The kitchen Garden: Cold comfort food

PUBLISHED: 12:58 16 January 2017

Beef short rib tagine with orange and prunes

Beef short rib tagine with orange and prunes


If you’re determined to get some pottering in the garden done in the brief January daylight hours, make sure you come indoors to a hearty supper . . . like Linda Duffin’s rib-sticker of a beef tagine

Brown the ribs all overBrown the ribs all over

January, to my mind, is a month for sitting in front of a roaring log fire, idly flicking through gardening catalogues to decide on what to plant when the weather warms up.

If you’re feeling energetic, however, you can put on your wellies and do some useful pottering in the kitchen garden. This is a good time to clean your greenhouse and sharpen your garden tools, and if you feel the need for some exercise after the excesses of Christmas, get out your spade and dig a trench for your runner beans.

Rest the meat while you finish the sauce.Rest the meat while you finish the sauce.

Fill it with well-rotted compost and then in the spring, top it with soil before planting the beans.

If we’ve had a snowfall, make sure you clear it from any netting, otherwise the weight of it could bring the whole structure down. I speak from experience. And it’s a good idea to check that your netting, fleeces and cloches are well pegged down, otherwise a winter gale could see them sail into next door’s garden.

The ribs need long, slow cookingThe ribs need long, slow cooking

If none of that appeals, comfort yourself with the thought that it’s a really bad idea to walk on wet, claggy soil for fear of compacting it, and tuck yourself into a nice warm kitchen instead.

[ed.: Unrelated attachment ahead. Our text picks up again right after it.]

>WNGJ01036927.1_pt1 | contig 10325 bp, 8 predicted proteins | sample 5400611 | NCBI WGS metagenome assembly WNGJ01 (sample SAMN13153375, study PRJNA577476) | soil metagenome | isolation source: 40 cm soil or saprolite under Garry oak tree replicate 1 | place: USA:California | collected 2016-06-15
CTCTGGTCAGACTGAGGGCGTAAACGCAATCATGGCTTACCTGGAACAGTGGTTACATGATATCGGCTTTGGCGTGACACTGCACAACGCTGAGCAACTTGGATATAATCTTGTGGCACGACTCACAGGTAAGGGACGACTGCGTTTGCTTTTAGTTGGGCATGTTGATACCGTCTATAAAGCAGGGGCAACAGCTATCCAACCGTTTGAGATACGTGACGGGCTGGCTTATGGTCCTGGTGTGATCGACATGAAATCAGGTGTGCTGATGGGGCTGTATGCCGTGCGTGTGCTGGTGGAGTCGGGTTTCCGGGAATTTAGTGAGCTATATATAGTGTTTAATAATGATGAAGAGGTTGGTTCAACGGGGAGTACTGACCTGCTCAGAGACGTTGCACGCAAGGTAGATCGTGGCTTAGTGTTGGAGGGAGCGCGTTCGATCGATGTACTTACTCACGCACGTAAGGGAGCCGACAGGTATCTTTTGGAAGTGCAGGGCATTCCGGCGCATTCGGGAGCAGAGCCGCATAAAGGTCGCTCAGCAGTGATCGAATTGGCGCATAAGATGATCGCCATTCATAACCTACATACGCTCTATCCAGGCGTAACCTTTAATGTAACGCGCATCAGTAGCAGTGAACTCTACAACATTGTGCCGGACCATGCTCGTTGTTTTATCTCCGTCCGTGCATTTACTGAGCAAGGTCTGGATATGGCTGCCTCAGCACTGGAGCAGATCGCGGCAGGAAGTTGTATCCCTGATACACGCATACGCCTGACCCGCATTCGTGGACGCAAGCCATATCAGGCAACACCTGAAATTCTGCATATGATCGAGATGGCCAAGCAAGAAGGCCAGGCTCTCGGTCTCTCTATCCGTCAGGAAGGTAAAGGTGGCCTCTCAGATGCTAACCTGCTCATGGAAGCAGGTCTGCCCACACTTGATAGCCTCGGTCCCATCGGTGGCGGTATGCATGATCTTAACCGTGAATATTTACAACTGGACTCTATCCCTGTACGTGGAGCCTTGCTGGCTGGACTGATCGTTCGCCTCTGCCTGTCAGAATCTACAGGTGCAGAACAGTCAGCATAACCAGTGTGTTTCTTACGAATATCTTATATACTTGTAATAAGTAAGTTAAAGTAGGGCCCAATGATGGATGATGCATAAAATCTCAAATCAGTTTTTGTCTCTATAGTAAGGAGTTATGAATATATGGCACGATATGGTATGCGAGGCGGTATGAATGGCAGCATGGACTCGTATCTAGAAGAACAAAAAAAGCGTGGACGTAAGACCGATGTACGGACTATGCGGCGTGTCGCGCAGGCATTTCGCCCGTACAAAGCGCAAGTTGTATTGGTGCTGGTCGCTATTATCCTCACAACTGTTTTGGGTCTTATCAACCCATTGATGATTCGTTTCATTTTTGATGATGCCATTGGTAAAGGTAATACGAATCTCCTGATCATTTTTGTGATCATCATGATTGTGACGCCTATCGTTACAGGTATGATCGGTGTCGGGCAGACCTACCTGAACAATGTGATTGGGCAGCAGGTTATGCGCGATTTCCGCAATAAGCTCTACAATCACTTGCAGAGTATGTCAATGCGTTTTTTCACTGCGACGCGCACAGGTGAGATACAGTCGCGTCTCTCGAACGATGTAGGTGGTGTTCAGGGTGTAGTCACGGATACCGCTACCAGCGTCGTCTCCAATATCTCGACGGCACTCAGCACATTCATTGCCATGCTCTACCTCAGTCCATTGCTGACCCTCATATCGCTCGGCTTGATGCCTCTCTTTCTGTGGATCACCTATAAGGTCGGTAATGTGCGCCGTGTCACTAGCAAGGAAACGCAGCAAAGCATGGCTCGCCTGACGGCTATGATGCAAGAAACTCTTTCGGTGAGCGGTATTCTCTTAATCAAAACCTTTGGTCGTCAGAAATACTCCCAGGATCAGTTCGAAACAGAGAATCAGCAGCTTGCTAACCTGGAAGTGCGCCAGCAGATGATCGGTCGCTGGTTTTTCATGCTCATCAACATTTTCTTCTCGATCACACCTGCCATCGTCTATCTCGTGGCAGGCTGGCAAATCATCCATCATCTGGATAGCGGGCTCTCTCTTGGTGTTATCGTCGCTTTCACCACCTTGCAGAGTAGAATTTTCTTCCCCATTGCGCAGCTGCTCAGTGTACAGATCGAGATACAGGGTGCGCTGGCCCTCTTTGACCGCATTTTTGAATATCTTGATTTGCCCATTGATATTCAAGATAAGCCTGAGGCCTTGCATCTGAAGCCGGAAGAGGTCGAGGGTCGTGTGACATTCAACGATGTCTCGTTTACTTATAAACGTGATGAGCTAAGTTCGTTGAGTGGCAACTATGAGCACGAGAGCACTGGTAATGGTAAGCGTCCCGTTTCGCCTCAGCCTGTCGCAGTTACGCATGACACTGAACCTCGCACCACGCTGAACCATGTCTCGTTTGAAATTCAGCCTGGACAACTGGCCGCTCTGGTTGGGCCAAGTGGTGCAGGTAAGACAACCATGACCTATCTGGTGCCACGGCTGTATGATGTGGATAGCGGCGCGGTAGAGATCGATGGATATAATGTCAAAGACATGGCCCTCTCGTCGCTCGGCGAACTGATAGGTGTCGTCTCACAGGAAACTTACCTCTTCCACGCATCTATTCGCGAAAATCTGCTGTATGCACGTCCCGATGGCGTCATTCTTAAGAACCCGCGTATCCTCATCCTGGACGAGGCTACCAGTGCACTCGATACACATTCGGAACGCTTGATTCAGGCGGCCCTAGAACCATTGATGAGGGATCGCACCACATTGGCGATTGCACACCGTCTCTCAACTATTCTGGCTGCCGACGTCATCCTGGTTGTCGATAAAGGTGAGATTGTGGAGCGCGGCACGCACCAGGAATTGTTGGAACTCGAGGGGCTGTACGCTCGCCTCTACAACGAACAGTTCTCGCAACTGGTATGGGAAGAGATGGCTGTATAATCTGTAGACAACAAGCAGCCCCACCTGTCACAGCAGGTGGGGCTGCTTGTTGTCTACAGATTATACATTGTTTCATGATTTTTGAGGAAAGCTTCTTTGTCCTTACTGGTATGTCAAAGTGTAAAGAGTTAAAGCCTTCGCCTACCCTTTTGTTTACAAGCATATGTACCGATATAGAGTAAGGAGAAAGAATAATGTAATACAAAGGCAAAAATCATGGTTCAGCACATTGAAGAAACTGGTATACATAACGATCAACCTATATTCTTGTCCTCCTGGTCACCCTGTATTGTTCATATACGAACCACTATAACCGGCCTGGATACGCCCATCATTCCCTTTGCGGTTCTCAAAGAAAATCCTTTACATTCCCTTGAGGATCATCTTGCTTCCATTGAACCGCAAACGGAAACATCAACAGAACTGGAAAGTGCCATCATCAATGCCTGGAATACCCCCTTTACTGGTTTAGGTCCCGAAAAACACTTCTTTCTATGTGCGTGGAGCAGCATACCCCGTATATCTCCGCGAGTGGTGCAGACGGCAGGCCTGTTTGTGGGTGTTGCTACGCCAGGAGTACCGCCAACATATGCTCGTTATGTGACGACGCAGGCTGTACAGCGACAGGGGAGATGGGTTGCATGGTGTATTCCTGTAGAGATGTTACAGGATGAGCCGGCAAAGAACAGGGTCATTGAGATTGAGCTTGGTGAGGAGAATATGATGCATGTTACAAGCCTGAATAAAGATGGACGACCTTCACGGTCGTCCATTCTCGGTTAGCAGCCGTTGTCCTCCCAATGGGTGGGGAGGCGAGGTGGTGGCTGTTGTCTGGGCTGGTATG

On a cold, dark night it’s good to be able to eat something hearty and (please forgive the pun) rib-sticking, and this full-flavoured, luscious tagine with orange and prunes really fits the bill. Like all stews it benefits from being made the day before and re-heated.

Beef short ribs are a bargain and like most cheaper cuts they need to be cooked long and slow. You should be able to buy them from your butcher or supermarket, but if you can’t source them, this recipe works with oxtail, too.

The ribs are pretty hefty, so whether you have one or two apiece depends on your appetite. If you want to scale it up for 6-8 people, add extra beef, onions and stock and maybe another pinch each of coriander and cumin, but keep the other ingredients the same.

Beef Short Rib Tagine with Orange and Prunes (serves 2-4)


4 short ribs of beef (mine weighed about 1 kilo)

2 tbsp olive or rapeseed oil

2 large or 3 medium onions, peeled and roughly chopped

3 fat cloves of garlic, peeled and finely chopped

1 tspn ground cumin

1 tspn ground coriander

1/2 tspn cayenne

A pinch of saffron threads soaked in a little warm water

The juice of 1 orange

4 strips of its peel (not the white pith though)

1 tspn honey

600 ml chicken or beef stock

200g soft-dried prunes

To serve: a little orange zest


Pre-heat the oven to 170C/325F/Gas Mark 3.

Heat the oil in a deep oven-proof casserole and when it’s sizzling, sear the beef all over until it’s brown and crusty. Remove and set aside.

Turn the heat down to medium and cook the onions for 7-8 minutes until they’ve softened, scraping up all the brown bits from the bottom of the pan. Add the garlic and ground spices and cook gently for a minute or two more.

Now add the cinnamon stick, orange juice, orange peel, the saffron and its soaking water, the honey and the prunes. Pour in the stock and stir well. Season with salt and pepper to taste. Put the beef back into the pan and make sure it’s just covered by liquid. If not, add extra stock or water.

Bring to the boil, put on a lid and place in the pre-heated oven. Cook for about two and a half hours or until the meat is falling off the bones. When it’s done, remove the meat while you deal with the sauce, which by now should have reduced and intensified.

Discard the cinnamon stick and orange peel. Leave the tagine to settle for a few minutes then blot any oil from the surface of the sauce with a piece of kitchen roll. Check the seasoning.

When you’re ready to eat, reheat the meat in the sauce, then place the ribs on a mound of couscous with the sauce and prunes spooned over. Grate a little fresh orange zest over the top.

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